• Affordability. Just like its simplicity and affordability helped make the AK-47 one of the most popular rifles in the world the affordability of even more complicated retractable metal batons make it a no-brainer for law enforcement even with tight budgetary constraints.
  • Concealability. Perhaps not so much with the longer fixed units, but there are dozens of different retractable type batons that can be expanded with the flick of a wrist, which makes them easily concealable and deployed in a fraction of a second.
  • Effectiveness. The head remains a humans most vulnerable area and a tool designed to target that part of the body can be undeniably ruthless in it’s potential destructive capacity.
  • Legality. Unlike handguns or knives, batons are one of the most legally accepted forms of self-defense around the world, which makes the risk for legal reprecussion for carrying such a tool relatively minimal (depending on location) compared to other weapons of a similar price.


  • Training. As with almost all weapons, even the baton requires a slight learning curve. From being able to deploy the weapon quickly to being able to differentiate simple self-defense blows from potentially lethal blows, the user must go through a period of training to effectively wield the weapon.
  • Proximity. Unlike guns, stun-guns or pepper spray, the baton is only effective in close-quarters combat. If an attacker is already within striking distance the defendant has already put themselves at considerable risk (not being able to flee or maintain a safe distance).

Introduction to Variations

From the simple wooden club the baton has evolved to serve a wide variety of environment-specific and task-specific purposes. Advances in building materials and construction methods mean there are now a dazzling, if not somewhat intimidating selection of tools available for public purchase. Below we review some of the most popular baton types, what they’re best used for and the top performing models for each category.

Extendable Models

Perhaps the most common baton favored by police forces and private self-defense is the modern collapsable baton. Originally solid wood and metal batons were preferable because the materials, usually cheap aluminum or steel, used in extendable batons weren’t as reliable. Things have changed with new alloys which are now more commonly used that allow for both a smooth collapsible action while maintaining strength under use.

The ASP Baton

ASP stands for Armament Systems and Procedures, Incorporated. They are a weapons manufacturer that provides military-grade weaponry to police forces around the world and are the most famous manufacturer of the telescoping baton.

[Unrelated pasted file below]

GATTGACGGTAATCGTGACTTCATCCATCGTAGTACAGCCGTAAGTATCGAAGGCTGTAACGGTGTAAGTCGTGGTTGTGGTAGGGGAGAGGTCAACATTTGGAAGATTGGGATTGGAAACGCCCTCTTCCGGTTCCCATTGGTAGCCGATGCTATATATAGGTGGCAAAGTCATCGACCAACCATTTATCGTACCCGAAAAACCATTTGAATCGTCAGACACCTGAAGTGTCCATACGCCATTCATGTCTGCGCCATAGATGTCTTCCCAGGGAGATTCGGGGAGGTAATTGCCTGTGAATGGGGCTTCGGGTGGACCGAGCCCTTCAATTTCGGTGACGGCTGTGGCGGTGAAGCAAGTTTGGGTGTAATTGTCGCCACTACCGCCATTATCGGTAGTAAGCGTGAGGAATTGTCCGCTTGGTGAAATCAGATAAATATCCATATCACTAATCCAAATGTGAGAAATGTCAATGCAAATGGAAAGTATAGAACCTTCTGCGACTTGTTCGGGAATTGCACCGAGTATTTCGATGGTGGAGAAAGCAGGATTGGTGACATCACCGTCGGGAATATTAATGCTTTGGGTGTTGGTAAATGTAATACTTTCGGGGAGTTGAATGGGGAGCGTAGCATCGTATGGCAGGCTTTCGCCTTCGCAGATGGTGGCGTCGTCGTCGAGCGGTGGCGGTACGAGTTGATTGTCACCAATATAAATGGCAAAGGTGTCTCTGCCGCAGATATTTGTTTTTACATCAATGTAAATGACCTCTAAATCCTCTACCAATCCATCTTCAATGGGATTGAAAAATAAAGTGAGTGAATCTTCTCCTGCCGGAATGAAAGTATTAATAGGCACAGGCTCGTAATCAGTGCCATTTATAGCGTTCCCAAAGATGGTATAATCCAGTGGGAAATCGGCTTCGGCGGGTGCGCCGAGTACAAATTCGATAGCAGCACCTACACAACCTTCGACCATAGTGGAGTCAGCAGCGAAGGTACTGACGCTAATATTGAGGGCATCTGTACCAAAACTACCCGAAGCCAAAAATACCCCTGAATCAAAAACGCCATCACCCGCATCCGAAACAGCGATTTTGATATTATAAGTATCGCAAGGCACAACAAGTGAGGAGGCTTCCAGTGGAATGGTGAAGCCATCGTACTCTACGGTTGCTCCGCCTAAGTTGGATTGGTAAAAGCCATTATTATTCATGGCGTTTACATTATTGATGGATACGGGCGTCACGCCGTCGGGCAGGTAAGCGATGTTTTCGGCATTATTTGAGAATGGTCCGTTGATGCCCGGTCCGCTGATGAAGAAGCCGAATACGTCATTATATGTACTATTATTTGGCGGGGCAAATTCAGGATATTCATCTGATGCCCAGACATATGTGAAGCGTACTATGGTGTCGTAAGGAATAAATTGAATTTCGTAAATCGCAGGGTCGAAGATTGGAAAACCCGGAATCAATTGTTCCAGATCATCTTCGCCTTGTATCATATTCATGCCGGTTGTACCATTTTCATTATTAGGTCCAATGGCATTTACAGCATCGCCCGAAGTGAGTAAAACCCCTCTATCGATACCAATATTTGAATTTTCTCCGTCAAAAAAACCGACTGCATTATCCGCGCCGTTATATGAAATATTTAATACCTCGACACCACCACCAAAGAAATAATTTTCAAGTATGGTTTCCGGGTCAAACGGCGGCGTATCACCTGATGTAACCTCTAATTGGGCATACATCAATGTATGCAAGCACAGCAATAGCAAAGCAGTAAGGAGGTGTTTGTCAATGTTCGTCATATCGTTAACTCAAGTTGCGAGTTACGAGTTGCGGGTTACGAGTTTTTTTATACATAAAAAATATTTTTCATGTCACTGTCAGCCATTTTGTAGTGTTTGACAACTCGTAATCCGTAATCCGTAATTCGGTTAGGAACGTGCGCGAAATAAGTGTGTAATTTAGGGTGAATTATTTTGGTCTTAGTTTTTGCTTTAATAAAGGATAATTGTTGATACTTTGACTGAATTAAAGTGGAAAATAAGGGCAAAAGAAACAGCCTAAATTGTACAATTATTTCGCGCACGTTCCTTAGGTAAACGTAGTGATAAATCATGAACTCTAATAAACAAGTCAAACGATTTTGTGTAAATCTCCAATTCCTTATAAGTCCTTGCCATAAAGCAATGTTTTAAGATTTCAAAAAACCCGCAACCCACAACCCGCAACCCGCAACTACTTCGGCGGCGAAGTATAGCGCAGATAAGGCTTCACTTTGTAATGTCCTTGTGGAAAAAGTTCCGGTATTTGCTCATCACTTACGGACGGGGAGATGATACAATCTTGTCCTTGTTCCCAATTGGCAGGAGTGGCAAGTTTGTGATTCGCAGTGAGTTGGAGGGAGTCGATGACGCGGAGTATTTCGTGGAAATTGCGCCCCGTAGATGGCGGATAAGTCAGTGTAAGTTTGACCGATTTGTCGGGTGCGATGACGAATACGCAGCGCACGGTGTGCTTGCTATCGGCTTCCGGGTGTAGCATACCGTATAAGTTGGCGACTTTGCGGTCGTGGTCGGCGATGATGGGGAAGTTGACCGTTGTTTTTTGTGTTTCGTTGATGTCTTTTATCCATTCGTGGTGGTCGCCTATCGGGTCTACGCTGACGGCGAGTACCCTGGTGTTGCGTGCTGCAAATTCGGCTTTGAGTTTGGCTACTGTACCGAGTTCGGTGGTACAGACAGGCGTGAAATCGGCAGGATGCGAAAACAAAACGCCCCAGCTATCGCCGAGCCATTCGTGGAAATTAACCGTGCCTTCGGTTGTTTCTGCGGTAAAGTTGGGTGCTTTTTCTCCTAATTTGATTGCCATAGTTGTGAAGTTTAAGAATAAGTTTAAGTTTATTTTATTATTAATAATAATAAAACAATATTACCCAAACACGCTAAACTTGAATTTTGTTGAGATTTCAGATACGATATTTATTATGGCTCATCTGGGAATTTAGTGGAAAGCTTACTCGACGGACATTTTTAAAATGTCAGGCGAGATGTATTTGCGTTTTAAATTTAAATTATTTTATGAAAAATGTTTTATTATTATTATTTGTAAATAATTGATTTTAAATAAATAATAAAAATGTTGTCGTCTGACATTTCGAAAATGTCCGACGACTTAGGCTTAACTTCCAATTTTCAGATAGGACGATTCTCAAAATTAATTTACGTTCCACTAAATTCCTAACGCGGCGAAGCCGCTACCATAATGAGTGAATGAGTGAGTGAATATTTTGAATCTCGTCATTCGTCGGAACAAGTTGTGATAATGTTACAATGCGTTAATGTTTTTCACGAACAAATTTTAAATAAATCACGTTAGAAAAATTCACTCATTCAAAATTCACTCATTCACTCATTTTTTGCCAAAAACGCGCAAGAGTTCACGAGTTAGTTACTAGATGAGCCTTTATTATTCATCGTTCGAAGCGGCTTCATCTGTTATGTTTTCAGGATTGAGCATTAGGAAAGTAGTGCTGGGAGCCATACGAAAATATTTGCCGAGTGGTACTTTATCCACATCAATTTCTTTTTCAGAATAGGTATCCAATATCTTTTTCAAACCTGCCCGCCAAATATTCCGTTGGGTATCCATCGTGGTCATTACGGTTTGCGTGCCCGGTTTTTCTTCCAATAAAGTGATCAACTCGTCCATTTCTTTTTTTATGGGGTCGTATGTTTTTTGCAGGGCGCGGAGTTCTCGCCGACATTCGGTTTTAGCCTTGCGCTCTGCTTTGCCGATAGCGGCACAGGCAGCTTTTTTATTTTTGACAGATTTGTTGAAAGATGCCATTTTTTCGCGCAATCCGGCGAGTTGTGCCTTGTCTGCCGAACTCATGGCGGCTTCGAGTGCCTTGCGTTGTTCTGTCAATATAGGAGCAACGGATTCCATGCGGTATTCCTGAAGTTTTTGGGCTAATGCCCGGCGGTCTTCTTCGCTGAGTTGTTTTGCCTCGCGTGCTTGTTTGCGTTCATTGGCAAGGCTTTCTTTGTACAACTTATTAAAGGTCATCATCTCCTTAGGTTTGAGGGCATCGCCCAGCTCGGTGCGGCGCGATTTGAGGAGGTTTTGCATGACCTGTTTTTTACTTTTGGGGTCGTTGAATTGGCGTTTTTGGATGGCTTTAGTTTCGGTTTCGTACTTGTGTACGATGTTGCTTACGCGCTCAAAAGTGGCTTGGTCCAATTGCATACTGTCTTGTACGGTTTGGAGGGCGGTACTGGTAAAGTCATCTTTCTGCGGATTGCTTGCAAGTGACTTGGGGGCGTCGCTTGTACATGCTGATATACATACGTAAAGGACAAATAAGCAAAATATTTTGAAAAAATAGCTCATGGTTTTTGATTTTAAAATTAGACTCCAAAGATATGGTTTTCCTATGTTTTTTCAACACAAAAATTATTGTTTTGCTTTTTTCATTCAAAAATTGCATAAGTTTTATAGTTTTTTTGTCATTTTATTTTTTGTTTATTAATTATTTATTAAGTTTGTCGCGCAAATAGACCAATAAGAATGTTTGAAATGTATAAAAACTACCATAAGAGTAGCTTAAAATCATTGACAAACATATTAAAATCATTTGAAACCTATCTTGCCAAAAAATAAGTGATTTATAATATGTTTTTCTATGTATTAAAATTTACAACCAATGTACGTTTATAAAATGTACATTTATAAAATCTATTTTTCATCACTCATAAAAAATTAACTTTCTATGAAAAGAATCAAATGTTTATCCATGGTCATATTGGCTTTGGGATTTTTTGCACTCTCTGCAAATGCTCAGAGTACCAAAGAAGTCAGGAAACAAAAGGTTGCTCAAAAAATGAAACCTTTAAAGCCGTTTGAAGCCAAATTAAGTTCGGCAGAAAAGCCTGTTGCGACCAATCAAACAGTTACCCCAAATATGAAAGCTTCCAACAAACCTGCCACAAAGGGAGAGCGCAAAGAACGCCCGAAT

Originally a gun manufacturer ASP turned their attention to the handcuff and telescoping baton markets in the 70’s due to the popularity of their baton models which had gained a reputation for dependability amongst police officers in America. Today they supply police forces in the U.S, U.K, Canada, New Zealand and Australia. They are so ubiquitous with policing they are simply referred to as “ASPs”.

The ASP comes in 3 different sizes, including the standard issue 16 inch, a 21 inch and riot-control specialized 26 inch variant. They come in a variety of customized variants, with different materials and grip styles available, however the 4140 high carbon steel is the most popular type due to its rugged dependability.

The newer “Airweight” line is also increasing in popularity because of their light weight which is the result of the use of a light-weight alloy metal that combines both steel and aluminum. The Airweight line seem to be favored for those who require a high degree of mobility or who have long periods of active duty.

The most popular ASP model today is the Talon line, which come in 60, 50 and 40cm variants. All weight under 12 ounces and are street-proven by police forces around the world. Currently ASP batons are only available for purchase from ASP Inc’s official website.

The Guardian

Next to the ASP the Guardian would be the second most popular baton manufacturer, favored by private security forces and self-defense professionals alike. Made of high quality steel, retractable to fit on a belt-mounted holder, and extendable to a full 26 inches this is one serious telescoping self-defense stick.

Sure, being made of solid steel makes it a bit more heavy than some other models, weighing in at 1.2 pounds, but it also means it is extremely durable, which equates to a dependability that is reassuring for any security professional.

CyberDyer Tactical Self Defense Device

The CyberDyer is less a professional police-grade weapon and more of a purely self-defense designed tool. With a retracted length of only 5.3 inches, and an extended length of 12.2 inches this is one of the shortest yet portable batons available today.

Built-in knurling on the grip and a pointed glass breaking tip on the handle in make the CyberDyer an extremely pragmatic self-defense and rescue tool. For easily stowing in a vehicle or hidden area in your home this is one of the smartest and affordable non-lethal defense solutions available today.